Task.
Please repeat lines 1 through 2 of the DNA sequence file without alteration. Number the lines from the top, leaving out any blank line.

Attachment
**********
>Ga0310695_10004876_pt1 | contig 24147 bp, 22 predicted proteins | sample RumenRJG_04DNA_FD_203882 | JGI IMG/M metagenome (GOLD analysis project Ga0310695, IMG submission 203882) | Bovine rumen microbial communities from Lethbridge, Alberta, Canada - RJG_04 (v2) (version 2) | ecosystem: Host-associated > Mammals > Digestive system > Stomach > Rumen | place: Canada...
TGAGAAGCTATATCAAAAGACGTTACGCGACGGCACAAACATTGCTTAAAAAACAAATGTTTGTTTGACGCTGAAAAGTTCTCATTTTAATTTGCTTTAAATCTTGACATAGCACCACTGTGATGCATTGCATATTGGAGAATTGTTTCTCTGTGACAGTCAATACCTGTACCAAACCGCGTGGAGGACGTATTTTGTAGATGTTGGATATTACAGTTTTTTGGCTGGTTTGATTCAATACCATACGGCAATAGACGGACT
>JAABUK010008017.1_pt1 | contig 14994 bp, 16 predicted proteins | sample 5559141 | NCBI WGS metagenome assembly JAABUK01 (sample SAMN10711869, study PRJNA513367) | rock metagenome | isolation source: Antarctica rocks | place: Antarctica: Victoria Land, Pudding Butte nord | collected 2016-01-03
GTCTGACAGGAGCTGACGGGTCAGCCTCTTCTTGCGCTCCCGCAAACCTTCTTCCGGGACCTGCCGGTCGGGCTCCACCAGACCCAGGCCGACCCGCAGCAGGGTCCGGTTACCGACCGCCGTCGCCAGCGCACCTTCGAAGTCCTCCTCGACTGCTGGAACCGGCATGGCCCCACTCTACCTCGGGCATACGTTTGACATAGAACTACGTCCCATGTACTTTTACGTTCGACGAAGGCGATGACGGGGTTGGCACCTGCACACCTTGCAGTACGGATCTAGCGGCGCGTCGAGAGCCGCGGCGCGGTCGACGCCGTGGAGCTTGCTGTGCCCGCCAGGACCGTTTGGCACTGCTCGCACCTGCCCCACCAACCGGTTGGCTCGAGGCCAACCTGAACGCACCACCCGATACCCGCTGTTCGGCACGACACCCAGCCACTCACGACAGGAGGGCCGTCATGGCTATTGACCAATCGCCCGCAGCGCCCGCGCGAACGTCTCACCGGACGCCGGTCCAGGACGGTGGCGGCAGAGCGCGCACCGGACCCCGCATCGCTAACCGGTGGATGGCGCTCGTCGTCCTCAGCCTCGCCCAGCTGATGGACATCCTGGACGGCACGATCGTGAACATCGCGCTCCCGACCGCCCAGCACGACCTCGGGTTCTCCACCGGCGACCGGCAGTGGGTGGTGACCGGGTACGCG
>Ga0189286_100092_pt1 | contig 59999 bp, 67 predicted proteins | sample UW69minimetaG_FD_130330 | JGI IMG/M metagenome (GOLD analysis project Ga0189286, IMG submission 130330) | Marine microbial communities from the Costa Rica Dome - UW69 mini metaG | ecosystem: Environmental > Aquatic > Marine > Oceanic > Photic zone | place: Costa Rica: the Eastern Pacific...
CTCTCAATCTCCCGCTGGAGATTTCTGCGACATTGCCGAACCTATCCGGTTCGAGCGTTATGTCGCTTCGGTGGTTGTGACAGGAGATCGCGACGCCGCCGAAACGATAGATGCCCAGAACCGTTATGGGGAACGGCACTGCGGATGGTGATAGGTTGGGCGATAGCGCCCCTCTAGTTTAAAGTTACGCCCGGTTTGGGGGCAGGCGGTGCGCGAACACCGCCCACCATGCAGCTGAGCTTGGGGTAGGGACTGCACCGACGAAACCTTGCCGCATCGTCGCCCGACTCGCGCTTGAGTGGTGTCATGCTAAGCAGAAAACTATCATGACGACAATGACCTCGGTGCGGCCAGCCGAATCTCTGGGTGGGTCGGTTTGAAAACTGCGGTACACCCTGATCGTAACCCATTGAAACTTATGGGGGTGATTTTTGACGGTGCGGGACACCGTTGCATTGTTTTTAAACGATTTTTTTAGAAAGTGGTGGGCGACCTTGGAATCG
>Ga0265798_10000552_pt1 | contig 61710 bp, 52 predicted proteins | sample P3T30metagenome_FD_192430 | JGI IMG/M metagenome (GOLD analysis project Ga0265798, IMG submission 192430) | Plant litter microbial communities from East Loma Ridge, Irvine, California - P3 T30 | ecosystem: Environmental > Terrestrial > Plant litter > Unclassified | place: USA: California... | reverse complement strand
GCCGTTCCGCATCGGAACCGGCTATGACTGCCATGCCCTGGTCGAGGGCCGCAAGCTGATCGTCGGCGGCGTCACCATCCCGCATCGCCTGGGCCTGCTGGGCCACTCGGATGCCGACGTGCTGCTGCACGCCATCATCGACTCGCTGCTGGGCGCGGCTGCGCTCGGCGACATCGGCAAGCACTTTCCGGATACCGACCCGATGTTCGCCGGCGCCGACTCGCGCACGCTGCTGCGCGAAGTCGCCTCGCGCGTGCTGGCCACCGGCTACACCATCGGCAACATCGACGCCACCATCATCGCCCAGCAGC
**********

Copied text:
>Ga0310695_10004876_pt1 | contig 24147 bp, 22 predicted proteins | sample RumenRJG_04DNA_FD_203882 | JGI IMG/M metagenome (GOLD analysis project Ga0310695, IMG submission 203882) | Bovine rumen microbial communities from Lethbridge, Alberta, Canada - RJG_04 (v2) (version 2) | ecosystem: Host-associated > Mammals > Digestive system > Stomach > Rumen | place: Canada...
TGAGAAGCTATATCAAAAGACGTTACGCGACGGCACAAACATTGCTTAAAAAACAAATGTTTGTTTGACGCTGAAAAGTTCTCATTTTAATTTGCTTTAAATCTTGACATAGCACCACTGTGATGCATTGCATATTGGAGAATTGTTTCTCTGTGACAGTCAATACCTGTACCAAACCGCGTGGAGGACGTATTTTGTAGATGTTGGATATTACAGTTTTTTGGCTGGTTTGATTCAATACCATACGGCAATAGACGGACT